One of the things growing up in Wisconsin taught me is that Wisconsin is weird. Come on, Wisconsin is home to at least two world famous serial killers. Ed Gein liked to make lampshades out of human faces and cover his furniture with human skin. Jeffrey Dahmer engaged in necrophilia and liked to keep skulls as souvenirs. Look it up if you don’t believe me. If that isn’t weird enough for you, the official state dance is a polka — seriously, the polka. Wisconsin produced both Liberace and Joseph McCarthy. Kids compete in jump rope competitions every year, hoping to earn a trip to Bloomer, the jump rope capital of the world. While the official state beverage is milk, any true Wisconsinite will tell you that the unofficial state beverage is beer and that the unofficial state cocktail is a brandy Old Fashioned (although, personally, I prefer a brandy slush served out of a Kemps ice cream bucket). You won’t go to a potluck without finding a bowl of Cool Whip mixed with red Jello (often with a can of fruit cocktail mixed in for good measure). Hunting season is a school holiday in rural areas (or, at least it used to be). And, Wisconsinites are proud to be called Cheeseheads. Which might just be because, at least as of a few years ago, Wisconsin was home to 7 of the top 10 drunkest cities in the country.
But, if you have any doubt about how weird Wisconsin is, just visit the House on the Rock.
You could say the House on the Rock is a dark and dingy house built on a 60 foot chimney of rock. But it is so much more than that.
House on the Rock is all about one man’s crazy obsession. The story is that a man named Alex Jordan used to picnic on Deer Shelter Rock. Eventually, Jordan decided to build a house on the rock to use as a weekend retreat. Allegedly, he carried the rocks to build the house up the mountain by himself.
He kept building and building his very dark, very uncomfortable, shag carpeting filled monstrosity until people got curious. So, he started charging 50 cents to visit his house, thinking it would deter people. But, this being America, people just kept paying and Jordan just kept building.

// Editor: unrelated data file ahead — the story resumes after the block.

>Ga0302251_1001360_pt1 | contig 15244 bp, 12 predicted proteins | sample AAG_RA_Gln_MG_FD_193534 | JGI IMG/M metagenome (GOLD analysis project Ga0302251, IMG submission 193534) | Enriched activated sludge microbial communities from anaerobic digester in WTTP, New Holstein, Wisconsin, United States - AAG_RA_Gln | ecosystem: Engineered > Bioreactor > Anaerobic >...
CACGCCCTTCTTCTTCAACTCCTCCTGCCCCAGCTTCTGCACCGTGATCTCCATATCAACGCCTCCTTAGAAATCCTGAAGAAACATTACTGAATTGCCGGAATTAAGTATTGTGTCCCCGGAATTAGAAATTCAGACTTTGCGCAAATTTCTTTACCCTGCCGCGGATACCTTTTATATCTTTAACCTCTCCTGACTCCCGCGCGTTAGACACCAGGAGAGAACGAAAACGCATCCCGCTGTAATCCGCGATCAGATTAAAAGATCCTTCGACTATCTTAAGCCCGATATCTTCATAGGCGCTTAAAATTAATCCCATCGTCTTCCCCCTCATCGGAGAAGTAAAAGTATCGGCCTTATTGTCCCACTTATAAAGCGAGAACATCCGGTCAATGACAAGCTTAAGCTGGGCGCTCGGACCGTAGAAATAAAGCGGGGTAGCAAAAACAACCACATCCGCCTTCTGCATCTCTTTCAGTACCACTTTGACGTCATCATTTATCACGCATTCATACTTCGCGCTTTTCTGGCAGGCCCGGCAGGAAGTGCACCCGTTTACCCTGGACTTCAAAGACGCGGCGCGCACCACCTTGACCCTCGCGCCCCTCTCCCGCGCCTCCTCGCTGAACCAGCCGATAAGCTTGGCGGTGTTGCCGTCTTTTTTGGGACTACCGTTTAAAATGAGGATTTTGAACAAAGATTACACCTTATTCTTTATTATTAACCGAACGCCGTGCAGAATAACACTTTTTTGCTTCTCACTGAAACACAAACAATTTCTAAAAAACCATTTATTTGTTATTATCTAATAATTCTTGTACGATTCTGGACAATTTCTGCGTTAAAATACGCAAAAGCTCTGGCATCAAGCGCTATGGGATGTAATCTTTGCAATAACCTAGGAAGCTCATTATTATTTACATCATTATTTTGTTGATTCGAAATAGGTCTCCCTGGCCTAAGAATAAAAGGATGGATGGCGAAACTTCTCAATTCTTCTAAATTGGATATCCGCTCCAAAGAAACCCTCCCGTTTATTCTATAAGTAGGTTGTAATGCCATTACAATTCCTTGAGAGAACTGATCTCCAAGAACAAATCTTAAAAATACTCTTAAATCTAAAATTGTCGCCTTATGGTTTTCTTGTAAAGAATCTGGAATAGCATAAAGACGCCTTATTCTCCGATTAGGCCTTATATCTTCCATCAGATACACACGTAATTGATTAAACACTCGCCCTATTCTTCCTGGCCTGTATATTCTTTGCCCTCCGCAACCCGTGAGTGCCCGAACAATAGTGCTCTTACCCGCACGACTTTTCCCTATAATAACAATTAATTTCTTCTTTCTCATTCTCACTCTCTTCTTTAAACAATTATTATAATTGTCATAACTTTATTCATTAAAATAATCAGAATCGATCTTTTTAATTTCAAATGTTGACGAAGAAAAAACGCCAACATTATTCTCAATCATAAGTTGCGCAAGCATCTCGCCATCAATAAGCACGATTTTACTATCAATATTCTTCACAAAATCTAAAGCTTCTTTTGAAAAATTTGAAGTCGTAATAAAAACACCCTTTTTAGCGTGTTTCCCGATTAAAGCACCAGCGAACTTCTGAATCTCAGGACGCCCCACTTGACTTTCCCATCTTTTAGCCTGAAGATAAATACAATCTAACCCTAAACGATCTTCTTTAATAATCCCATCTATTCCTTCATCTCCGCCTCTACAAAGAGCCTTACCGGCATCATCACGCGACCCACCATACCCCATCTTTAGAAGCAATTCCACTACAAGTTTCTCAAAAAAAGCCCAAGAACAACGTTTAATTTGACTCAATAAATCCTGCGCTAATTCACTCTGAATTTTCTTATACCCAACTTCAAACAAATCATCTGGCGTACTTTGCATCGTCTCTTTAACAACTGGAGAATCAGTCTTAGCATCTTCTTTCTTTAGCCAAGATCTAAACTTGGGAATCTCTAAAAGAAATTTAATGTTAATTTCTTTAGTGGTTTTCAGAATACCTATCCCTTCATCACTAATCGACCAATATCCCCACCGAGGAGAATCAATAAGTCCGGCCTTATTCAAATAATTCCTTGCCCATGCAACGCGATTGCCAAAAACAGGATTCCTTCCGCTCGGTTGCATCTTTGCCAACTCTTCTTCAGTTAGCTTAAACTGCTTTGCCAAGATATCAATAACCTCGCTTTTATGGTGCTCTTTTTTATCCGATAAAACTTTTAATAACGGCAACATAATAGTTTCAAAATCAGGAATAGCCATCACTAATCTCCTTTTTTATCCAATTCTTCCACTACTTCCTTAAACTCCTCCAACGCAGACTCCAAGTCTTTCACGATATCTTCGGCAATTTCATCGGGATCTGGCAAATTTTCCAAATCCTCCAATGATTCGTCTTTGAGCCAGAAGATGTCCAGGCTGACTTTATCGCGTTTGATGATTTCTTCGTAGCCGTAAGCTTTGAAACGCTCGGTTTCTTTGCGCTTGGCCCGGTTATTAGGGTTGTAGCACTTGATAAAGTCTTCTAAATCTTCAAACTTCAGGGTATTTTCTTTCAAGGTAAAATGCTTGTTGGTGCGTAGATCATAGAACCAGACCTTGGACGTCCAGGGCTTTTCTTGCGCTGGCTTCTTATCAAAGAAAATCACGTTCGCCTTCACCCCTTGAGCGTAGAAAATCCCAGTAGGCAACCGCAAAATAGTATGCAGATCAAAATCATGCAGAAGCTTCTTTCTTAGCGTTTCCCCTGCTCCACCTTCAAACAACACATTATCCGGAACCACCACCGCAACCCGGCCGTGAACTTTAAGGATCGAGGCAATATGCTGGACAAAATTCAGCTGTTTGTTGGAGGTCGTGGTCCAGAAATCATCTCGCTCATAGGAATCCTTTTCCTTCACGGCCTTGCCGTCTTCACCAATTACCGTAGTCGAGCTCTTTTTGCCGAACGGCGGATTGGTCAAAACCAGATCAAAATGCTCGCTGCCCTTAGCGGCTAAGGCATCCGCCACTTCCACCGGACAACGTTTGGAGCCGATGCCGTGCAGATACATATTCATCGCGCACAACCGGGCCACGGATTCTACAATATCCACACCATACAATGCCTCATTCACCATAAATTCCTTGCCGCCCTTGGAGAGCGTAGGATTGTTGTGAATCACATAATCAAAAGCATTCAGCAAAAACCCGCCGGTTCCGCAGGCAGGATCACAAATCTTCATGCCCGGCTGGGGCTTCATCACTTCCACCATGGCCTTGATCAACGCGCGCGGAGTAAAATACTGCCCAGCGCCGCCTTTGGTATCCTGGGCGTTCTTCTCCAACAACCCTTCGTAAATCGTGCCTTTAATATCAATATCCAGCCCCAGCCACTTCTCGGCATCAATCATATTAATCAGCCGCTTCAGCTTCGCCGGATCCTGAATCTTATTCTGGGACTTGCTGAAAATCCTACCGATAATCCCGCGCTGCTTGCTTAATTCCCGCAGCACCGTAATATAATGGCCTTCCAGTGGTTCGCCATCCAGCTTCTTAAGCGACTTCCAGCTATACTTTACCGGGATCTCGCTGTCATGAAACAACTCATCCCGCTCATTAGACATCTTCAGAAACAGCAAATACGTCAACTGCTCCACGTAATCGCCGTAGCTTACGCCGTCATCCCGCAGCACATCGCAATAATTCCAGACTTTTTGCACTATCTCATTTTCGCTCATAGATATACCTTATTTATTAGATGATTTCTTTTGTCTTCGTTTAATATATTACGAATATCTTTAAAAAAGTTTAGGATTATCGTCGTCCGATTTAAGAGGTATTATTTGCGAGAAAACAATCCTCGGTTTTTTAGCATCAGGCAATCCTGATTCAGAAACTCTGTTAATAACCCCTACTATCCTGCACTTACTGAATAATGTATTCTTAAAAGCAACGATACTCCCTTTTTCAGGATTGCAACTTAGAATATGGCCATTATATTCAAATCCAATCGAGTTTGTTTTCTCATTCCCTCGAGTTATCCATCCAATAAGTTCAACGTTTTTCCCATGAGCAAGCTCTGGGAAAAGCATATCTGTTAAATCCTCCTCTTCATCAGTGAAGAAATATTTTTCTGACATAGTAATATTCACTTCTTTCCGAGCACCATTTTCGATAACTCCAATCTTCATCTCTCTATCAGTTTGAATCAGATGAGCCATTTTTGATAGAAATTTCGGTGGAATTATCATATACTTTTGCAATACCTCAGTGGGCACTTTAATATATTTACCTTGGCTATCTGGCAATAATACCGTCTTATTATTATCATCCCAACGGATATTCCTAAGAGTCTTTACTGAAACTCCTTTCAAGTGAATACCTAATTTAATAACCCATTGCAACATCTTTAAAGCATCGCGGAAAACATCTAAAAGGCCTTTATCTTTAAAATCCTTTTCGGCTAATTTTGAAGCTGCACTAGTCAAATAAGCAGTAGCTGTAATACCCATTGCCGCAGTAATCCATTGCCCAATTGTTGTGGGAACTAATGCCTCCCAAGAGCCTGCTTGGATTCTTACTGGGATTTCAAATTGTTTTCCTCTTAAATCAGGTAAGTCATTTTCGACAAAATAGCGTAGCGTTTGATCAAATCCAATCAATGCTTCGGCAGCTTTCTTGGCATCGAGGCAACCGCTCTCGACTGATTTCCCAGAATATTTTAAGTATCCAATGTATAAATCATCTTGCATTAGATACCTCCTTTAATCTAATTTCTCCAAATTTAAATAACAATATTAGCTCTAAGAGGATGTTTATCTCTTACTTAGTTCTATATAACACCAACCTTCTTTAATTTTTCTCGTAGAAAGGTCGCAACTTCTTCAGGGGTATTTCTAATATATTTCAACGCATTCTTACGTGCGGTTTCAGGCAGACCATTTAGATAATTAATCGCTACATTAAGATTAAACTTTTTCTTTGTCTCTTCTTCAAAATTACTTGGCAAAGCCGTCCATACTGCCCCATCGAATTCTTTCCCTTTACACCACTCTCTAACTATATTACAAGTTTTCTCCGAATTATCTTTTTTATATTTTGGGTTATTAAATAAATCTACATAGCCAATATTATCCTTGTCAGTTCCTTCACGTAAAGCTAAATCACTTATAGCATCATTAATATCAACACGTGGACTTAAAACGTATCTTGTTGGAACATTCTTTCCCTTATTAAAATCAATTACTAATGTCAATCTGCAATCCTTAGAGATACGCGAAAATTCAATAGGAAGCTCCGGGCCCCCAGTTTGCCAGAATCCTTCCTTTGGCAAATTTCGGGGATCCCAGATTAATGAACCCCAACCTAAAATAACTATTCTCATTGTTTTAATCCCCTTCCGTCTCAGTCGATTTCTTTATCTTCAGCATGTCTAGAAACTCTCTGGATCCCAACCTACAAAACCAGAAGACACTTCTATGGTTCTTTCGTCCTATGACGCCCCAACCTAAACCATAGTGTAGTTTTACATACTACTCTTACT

Now, the house is but a small part of the experience. Jordan built warehouses and filled them with “treasures.” Creepy puppets, creepy dolls, creepy music machines with odd figures pretending to play music that is piped in through speakers, a huge organ, Tiffany lamps, a humongous whale battling an octopus while swallowing a fisherman, and collections of guns and armor and crown jewels are just a few of Jordan’s “treasures.”
If you can name it, you can probably find it at House on the Rock. For years, Jordan insisted that his “treasures” were real. Now, we know that many (but not all) are reproductions.
The highlight is most likely the world’s biggest (maybe) carousel, with nearly 300 animals — none which are horses — and 20,000 lights. Unfortunately, everything is kept so dark that we couldn’t get a decent picture of the carousel. (As you can see from the photos on this post, we couldn’t get a decent picture of almost anything….)
But you know what? As weird as it is, it just isn’t weird enough to justify they $30 entrance fees. The exhibits are old and dusty, the lighting is dim, the entire place smells like dust, and unless something is so out there as to be unbelievable (see the above elephant for example), there is no way to know what is real and what is fake. Feel free to go and enjoy the corniness, but don’t expect a life-altering adventure. (Yes, we are Neil Gaiman fans. Yes, we know this paragraph is probably sacrilege after American Gods was filed at House on the Rock.)